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From "Ted Husted" <ted.hus...@gmail.com>
Subject Re: friday ha ha
Date Thu, 20 Apr 2006 13:52:16 GMT
On 4/19/06, Alexandre Poitras <alexandre.poitras@gmail.com> wrote:
> Second, all the comitters have answered your questions very nicely

Yes, we have. Here's a handy summary for future reference:

The Apache Struts project continues to move that the same pace we
always have. We generally run 18 months to 24 months between release
series. The Struts 1.3.x series has already begun, and a 1.3.0 build
is available for testing. From the beginning, there were several teams
that started after us and issued a 1.0 release before Struts 1.0 came
out in June 2001. Other teams do move faster, but faster is not always
better.

We add committers on a regular basis. We use the same protocols as all
other ASF projects. (Right now, there are about thirty active ASF
projects with almost two thousand committers.) ASF projects look for
"people that we believe are devoted to the task and match the human
attitudes required to work well with others, especially in
disagreement". There are no "lead developers" on ASF projects. Every
binding vote counts as much as every other. Voting aside, everyone is
invited to donate patches and participate in the development
discussions. Some ASF projects always post a patch before committing
it. We aren't asking anyone to do something that we wouldn't do
ourselves.

We do *not* consider other projects "competitors". We consider
ourselves colleagues who are trying to solve the same problem in
different ways, in search of better solutions. The Apache Struts
website links to several similar projects, like Wicket and Spring MVC,
and our FAQ encourages visitors to look for the solution that best
serves their own needs. The ASF alone has five web application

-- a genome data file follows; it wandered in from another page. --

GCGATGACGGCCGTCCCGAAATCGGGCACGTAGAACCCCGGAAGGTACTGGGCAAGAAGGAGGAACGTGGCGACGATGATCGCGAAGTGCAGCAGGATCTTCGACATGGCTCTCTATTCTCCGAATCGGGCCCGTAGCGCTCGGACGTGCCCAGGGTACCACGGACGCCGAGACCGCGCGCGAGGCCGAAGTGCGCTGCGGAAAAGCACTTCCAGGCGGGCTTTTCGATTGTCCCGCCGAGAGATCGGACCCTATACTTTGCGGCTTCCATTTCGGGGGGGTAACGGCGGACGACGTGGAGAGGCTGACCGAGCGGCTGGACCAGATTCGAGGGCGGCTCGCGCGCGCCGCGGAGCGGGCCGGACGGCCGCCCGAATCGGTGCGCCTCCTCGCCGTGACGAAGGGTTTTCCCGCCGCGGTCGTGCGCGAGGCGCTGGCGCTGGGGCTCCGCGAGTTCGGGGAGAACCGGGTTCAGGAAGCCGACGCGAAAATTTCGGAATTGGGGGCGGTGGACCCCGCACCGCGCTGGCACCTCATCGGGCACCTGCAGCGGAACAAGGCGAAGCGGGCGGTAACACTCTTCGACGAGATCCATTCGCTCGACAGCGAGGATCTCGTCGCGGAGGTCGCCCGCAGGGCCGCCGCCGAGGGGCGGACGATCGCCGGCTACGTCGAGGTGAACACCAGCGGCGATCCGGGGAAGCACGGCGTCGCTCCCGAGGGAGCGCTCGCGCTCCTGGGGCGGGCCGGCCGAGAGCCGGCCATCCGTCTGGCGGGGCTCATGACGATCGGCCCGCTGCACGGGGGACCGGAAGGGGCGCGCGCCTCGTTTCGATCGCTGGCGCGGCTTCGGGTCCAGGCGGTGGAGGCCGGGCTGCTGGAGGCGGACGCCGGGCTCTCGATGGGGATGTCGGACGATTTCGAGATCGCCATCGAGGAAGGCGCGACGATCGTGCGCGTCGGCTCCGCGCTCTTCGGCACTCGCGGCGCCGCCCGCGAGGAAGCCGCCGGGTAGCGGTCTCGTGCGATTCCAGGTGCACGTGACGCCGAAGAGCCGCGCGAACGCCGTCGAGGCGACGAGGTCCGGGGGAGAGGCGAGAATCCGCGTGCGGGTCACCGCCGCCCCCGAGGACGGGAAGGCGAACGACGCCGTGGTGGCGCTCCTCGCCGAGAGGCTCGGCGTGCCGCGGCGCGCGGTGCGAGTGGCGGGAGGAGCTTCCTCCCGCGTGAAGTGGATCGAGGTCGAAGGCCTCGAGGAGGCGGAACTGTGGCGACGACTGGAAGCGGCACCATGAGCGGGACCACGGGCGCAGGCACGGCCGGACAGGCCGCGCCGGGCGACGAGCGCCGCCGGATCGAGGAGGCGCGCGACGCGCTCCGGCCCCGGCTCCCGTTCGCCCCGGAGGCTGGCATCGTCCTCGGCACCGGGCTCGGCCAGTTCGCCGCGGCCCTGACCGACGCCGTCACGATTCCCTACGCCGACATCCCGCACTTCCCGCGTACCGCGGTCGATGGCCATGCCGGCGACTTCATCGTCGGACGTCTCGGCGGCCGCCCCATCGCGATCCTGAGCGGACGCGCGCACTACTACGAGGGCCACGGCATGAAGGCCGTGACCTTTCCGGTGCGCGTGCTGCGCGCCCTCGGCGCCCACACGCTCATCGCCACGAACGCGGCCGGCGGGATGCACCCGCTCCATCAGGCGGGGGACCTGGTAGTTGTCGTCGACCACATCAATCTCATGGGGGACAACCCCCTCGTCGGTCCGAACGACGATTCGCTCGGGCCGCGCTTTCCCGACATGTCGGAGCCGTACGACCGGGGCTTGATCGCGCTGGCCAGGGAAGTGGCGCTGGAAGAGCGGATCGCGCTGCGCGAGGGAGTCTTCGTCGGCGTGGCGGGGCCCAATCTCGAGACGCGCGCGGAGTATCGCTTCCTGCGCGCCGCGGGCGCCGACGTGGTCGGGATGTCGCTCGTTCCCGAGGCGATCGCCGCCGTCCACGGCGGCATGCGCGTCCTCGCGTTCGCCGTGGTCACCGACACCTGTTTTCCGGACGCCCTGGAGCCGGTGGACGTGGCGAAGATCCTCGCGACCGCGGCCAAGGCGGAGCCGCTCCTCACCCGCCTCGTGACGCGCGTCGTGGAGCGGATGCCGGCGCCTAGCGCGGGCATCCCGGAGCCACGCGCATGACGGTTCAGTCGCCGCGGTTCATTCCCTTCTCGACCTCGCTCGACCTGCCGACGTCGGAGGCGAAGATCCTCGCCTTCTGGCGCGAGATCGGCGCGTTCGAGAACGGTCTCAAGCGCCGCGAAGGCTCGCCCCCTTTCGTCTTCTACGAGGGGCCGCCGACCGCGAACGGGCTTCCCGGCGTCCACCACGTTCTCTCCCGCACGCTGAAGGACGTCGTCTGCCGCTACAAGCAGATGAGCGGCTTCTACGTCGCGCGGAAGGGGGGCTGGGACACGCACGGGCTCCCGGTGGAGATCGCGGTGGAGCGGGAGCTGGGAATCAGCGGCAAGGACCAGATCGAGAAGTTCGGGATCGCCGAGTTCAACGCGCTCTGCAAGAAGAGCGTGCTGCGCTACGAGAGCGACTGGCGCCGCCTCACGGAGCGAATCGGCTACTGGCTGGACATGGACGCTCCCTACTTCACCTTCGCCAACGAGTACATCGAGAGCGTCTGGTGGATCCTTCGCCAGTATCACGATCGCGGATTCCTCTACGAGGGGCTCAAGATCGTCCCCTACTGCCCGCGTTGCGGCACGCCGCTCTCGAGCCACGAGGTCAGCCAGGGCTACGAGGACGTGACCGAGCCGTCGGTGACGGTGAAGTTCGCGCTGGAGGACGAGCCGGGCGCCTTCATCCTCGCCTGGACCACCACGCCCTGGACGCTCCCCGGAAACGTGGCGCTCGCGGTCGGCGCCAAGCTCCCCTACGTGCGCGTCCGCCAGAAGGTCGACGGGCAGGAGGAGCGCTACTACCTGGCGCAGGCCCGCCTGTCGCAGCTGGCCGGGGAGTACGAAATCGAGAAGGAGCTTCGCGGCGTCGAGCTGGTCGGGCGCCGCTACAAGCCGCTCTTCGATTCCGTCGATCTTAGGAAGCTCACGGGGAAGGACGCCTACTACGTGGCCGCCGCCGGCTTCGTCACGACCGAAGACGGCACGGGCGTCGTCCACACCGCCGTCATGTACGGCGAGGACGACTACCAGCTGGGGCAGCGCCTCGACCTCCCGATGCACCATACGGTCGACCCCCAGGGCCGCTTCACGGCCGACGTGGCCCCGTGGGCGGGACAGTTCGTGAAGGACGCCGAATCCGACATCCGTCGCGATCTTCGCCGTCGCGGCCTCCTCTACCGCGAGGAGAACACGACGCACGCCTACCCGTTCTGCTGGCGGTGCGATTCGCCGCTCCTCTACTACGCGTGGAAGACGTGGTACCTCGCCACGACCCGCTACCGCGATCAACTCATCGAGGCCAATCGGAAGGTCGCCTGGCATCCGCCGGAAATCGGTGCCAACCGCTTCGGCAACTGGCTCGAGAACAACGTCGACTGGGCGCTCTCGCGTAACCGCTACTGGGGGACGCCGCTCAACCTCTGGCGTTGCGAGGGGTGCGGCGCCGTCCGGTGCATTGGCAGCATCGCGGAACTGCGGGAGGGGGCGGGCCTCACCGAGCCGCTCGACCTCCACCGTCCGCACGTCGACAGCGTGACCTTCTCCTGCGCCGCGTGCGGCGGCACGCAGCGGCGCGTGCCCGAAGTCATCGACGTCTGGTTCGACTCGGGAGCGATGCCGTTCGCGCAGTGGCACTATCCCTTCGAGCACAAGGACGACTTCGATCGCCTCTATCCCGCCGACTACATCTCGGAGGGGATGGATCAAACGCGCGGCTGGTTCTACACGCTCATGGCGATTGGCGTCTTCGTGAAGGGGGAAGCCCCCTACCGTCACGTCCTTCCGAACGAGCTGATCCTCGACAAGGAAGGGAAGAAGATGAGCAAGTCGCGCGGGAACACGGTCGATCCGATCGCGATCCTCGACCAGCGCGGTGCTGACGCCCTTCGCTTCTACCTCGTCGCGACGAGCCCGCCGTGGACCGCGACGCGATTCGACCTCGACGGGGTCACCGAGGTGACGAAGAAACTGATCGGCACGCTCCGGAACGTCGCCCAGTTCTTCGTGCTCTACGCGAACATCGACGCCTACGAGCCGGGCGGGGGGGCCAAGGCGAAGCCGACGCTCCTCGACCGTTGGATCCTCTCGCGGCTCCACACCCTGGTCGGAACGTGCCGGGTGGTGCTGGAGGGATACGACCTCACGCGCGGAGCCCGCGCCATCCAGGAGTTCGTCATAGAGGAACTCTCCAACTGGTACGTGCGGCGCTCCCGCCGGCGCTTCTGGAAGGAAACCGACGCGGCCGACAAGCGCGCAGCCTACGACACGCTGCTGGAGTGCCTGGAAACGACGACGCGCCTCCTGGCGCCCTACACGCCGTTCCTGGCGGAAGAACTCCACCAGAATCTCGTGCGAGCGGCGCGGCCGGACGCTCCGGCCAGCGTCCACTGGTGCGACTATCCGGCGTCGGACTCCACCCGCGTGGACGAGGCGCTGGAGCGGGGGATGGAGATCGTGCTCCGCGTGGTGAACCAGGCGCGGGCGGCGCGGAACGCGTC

framework projects. In the data persistence area, we have four
products now, and a fifth is in the Incubator. For us, it's not about
"competition", it's about a community of developers working together
to find different ways to solve our own problems.

For Apache Struts 2.0, we've had three formal proposals. One of those
turned in to a subproject, Shale (which is nearing a stable release).
Another, Ti, evolved into a merger with one of our colleague projects,
WebWork. As we worked on Ti, which was based on XWork, the lead
WebWork committers mentioned that they would like to join forces with
another framework. At first, Don and I thought that "joining forces"
meant that we would start a new project, but Patrick and Jason wanted
to join Apache Struts instead. So that's the path we followed. We are
not interested in reinventing the wheel. All we want to do is create
and maintain the frameworks that we want to use to build our own
applications.

We do have committers who remain interested in the Struts Action 1.x
codebase. We have 1.x applications in production, just like everyone
else. Most of these applications would not be migrated to Action 2,
but would be maintained in their current form. (I have a stable
application that is based on Struts 1.0, and it works just fine, thank
you very much.) Of course, like anyone else with Action 1.x
applications, the committers are going to be interested in new
extensions, like Strecks, as well as proposals and patches as to how
to continue evolving the 1.x codebase. Anyone actually following
Struts 1.x development knows that we do accept and apply patches on a
regular basis.

In the field, I find that many teams have standardized on Struts 1.1,
and have no wish to change. Struts 1.1 is solving their problems, and
until they have new problems, they are happy campers. Personally, I
don't believe that most teams don't want to update their web
application more than once every two years. It was not our intention
to move slowly, but, in retrospect, I believe that a calm and steady
pace is one reason Struts 1.x remains the most popular web application
framework for Java.

New and improved extensions to Action 1 continue to appear regularly.
In *2006* alone, we've seen the release of Strecks,  JSP Control Tags,
Sprout, Spring Web Flow, DWR, Calyxo, FormDef, and Java Web Parts.
There are dozens of books and literally hundreds of articles available
to help people get started with Action 1 or improve the application
they already have.

For more, see the Apache Struts roadmap FAQ

* http://struts.apache.org/roadmap.html

HTH, Ted.

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